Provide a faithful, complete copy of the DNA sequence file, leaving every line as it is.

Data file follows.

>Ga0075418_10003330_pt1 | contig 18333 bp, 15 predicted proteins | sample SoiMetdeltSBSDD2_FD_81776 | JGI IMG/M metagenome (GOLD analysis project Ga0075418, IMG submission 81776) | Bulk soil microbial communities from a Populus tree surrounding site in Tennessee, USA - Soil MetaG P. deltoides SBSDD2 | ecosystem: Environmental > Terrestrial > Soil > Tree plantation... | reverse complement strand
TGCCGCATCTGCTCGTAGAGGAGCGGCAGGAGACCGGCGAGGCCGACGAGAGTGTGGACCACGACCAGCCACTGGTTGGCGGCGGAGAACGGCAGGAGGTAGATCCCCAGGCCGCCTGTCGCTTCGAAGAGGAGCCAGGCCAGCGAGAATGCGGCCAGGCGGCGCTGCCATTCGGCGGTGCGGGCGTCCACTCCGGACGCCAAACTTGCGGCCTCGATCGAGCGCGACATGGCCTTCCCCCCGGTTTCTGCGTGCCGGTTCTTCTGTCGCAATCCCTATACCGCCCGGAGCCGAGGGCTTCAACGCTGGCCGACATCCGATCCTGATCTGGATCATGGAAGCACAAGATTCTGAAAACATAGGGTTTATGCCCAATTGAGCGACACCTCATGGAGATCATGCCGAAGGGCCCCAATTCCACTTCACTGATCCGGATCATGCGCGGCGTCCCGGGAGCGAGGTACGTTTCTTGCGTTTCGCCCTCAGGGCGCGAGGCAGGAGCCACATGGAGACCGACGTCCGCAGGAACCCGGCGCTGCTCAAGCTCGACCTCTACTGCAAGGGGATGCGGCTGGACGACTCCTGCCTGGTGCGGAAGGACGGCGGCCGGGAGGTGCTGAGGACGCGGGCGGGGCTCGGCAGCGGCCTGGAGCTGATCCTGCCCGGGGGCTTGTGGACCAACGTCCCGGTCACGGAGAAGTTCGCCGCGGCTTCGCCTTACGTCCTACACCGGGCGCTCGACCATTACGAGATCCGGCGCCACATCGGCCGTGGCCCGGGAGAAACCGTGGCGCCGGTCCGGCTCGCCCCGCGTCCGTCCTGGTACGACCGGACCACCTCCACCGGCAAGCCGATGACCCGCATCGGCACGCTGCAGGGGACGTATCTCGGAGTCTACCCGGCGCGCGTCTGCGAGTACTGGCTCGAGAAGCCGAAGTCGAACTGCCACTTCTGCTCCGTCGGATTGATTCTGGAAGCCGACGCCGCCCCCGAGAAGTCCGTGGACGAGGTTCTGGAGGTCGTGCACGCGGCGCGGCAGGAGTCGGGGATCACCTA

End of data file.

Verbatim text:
>Ga0075418_10003330_pt1 | contig 18333 bp, 15 predicted proteins | sample SoiMetdeltSBSDD2_FD_81776 | JGI IMG/M metagenome (GOLD analysis project Ga0075418, IMG submission 81776) | Bulk soil microbial communities from a Populus tree surrounding site in Tennessee, USA - Soil MetaG P. deltoides SBSDD2 | ecosystem: Environmental > Terrestrial > Soil > Tree plantation... | reverse complement strand
TGCCGCATCTGCTCGTAGAGGAGCGGCAGGAGACCGGCGAGGCCGACGAGAGTGTGGACCACGACCAGCCACTGGTTGGCGGCGGAGAACGGCAGGAGGTAGATCCCCAGGCCGCCTGTCGCTTCGAAGAGGAGCCAGGCCAGCGAGAATGCGGCCAGGCGGCGCTGCCATTCGGCGGTGCGGGCGTCCACTCCGGACGCCAAACTTGCGGCCTCGATCGAGCGCGACATGGCCTTCCCCCCGGTTTCTGCGTGCCGGTTCTTCTGTCGCAATCCCTATACCGCCCGGAGCCGAGGGCTTCAACGCTGGCCGACATCCGATCCTGATCTGGATCATGGAAGCACAAGATTCTGAAAACATAGGGTTTATGCCCAATTGAGCGACACCTCATGGAGATCATGCCGAAGGGCCCCAATTCCACTTCACTGATCCGGATCATGCGCGGCGTCCCGGGAGCGAGGTACGTTTCTTGCGTTTCGCCCTCAGGGCGCGAGGCAGGAGCCACATGGAGACCGACGTCCGCAGGAACCCGGCGCTGCTCAAGCTCGACCTCTACTGCAAGGGGATGCGGCTGGACGACTCCTGCCTGGTGCGGAAGGACGGCGGCCGGGAGGTGCTGAGGACGCGGGCGGGGCTCGGCAGCGGCCTGGAGCTGATCCTGCCCGGGGGCTTGTGGACCAACGTCCCGGTCACGGAGAAGTTCGCCGCGGCTTCGCCTTACGTCCTACACCGGGCGCTCGACCATTACGAGATCCGGCGCCACATCGGCCGTGGCCCGGGAGAAACCGTGGCGCCGGTCCGGCTCGCCCCGCGTCCGTCCTGGTACGACCGGACCACCTCCACCGGCAAGCCGATGACCCGCATCGGCACGCTGCAGGGGACGTATCTCGGAGTCTACCCGGCGCGCGTCTGCGAGTACTGGCTCGAGAAGCCGAAGTCGAACTGCCACTTCTGCTCCGTCGGATTGATTCTGGAAGCCGACGCCGCCCCCGAGAAGTCCGTGGACGAGGTTCTGGAGGTCGTGCACGCGGCGCGGCAGGAGTCGGGGATCACCTA